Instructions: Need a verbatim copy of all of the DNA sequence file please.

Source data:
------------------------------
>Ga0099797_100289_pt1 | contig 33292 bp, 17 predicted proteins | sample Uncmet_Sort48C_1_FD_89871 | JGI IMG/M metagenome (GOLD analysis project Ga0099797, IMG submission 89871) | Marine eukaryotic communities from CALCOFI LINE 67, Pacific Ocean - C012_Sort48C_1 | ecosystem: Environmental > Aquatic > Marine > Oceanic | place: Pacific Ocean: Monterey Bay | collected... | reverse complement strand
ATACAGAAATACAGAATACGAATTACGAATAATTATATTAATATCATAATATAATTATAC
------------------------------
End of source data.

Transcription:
>Ga0099797_100289_pt1 | contig 33292 bp, 17 predicted proteins | sample Uncmet_Sort48C_1_FD_89871 | JGI IMG/M metagenome (GOLD analysis project Ga0099797, IMG submission 89871) | Marine eukaryotic communities from CALCOFI LINE 67, Pacific Ocean - C012_Sort48C_1 | ecosystem: Environmental > Aquatic > Marine > Oceanic | place: Pacific Ocean: Monterey Bay | collected... | reverse complement strand
ATACAGAAATACAGAATACGAATTACGAATAATTATATTAATATCATAATATAATTATAC